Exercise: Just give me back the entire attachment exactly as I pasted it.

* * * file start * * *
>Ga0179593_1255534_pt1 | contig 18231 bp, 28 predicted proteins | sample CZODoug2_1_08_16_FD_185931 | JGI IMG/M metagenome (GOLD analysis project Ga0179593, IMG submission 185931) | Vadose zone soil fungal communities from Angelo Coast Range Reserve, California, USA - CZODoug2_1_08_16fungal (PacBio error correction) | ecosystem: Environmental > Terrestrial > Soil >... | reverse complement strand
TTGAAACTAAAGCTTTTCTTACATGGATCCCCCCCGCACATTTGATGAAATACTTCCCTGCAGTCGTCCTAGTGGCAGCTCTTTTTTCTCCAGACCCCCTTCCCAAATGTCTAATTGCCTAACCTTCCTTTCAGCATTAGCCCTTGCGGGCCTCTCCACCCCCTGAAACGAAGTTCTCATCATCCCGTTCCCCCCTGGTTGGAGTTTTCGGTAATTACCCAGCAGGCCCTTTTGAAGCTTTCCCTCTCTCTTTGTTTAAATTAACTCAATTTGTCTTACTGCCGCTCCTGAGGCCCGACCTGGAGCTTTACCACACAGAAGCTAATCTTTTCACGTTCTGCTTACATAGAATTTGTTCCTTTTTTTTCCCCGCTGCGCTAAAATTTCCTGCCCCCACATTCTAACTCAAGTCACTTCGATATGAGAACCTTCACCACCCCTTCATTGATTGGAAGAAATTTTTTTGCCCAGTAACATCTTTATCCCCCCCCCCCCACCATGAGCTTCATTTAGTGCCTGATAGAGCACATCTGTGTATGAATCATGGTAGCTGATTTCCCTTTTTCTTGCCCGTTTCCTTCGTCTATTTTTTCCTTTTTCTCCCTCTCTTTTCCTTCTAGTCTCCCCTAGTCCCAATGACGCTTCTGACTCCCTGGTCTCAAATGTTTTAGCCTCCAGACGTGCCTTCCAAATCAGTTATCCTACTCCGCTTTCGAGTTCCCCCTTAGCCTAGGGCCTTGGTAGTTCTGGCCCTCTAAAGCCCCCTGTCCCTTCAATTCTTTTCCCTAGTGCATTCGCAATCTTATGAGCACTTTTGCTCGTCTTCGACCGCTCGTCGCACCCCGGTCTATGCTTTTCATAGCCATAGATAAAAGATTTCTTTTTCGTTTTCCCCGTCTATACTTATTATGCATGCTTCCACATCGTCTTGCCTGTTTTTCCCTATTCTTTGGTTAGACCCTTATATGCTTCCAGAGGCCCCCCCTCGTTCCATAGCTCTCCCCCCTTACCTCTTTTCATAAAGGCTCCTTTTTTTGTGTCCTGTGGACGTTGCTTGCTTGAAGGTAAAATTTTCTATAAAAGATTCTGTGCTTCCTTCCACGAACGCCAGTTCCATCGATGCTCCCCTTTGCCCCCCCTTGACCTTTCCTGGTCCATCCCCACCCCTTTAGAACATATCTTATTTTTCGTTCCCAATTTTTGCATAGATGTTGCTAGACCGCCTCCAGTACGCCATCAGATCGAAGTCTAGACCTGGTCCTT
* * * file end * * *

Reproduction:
>Ga0179593_1255534_pt1 | contig 18231 bp, 28 predicted proteins | sample CZODoug2_1_08_16_FD_185931 | JGI IMG/M metagenome (GOLD analysis project Ga0179593, IMG submission 185931) | Vadose zone soil fungal communities from Angelo Coast Range Reserve, California, USA - CZODoug2_1_08_16fungal (PacBio error correction) | ecosystem: Environmental > Terrestrial > Soil >... | reverse complement strand
TTGAAACTAAAGCTTTTCTTACATGGATCCCCCCCGCACATTTGATGAAATACTTCCCTGCAGTCGTCCTAGTGGCAGCTCTTTTTTCTCCAGACCCCCTTCCCAAATGTCTAATTGCCTAACCTTCCTTTCAGCATTAGCCCTTGCGGGCCTCTCCACCCCCTGAAACGAAGTTCTCATCATCCCGTTCCCCCCTGGTTGGAGTTTTCGGTAATTACCCAGCAGGCCCTTTTGAAGCTTTCCCTCTCTCTTTGTTTAAATTAACTCAATTTGTCTTACTGCCGCTCCTGAGGCCCGACCTGGAGCTTTACCACACAGAAGCTAATCTTTTCACGTTCTGCTTACATAGAATTTGTTCCTTTTTTTTCCCCGCTGCGCTAAAATTTCCTGCCCCCACATTCTAACTCAAGTCACTTCGATATGAGAACCTTCACCACCCCTTCATTGATTGGAAGAAATTTTTTTGCCCAGTAACATCTTTATCCCCCCCCCCCCACCATGAGCTTCATTTAGTGCCTGATAGAGCACATCTGTGTATGAATCATGGTAGCTGATTTCCCTTTTTCTTGCCCGTTTCCTTCGTCTATTTTTTCCTTTTTCTCCCTCTCTTTTCCTTCTAGTCTCCCCTAGTCCCAATGACGCTTCTGACTCCCTGGTCTCAAATGTTTTAGCCTCCAGACGTGCCTTCCAAATCAGTTATCCTACTCCGCTTTCGAGTTCCCCCTTAGCCTAGGGCCTTGGTAGTTCTGGCCCTCTAAAGCCCCCTGTCCCTTCAATTCTTTTCCCTAGTGCATTCGCAATCTTATGAGCACTTTTGCTCGTCTTCGACCGCTCGTCGCACCCCGGTCTATGCTTTTCATAGCCATAGATAAAAGATTTCTTTTTCGTTTTCCCCGTCTATACTTATTATGCATGCTTCCACATCGTCTTGCCTGTTTTTCCCTATTCTTTGGTTAGACCCTTATATGCTTCCAGAGGCCCCCCCTCGTTCCATAGCTCTCCCCCCTTACCTCTTTTCATAAAGGCTCCTTTTTTTGTGTCCTGTGGACGTTGCTTGCTTGAAGGTAAAATTTTCTATAAAAGATTCTGTGCTTCCTTCCACGAACGCCAGTTCCATCGATGCTCCCCTTTGCCCCCCCTTGACCTTTCCTGGTCCATCCCCACCCCTTTAGAACATATCTTATTTTTCGTTCCCAATTTTTGCATAGATGTTGCTAGACCGCCTCCAGTACGCCATCAGATCGAAGTCTAGACCTGGTCCTT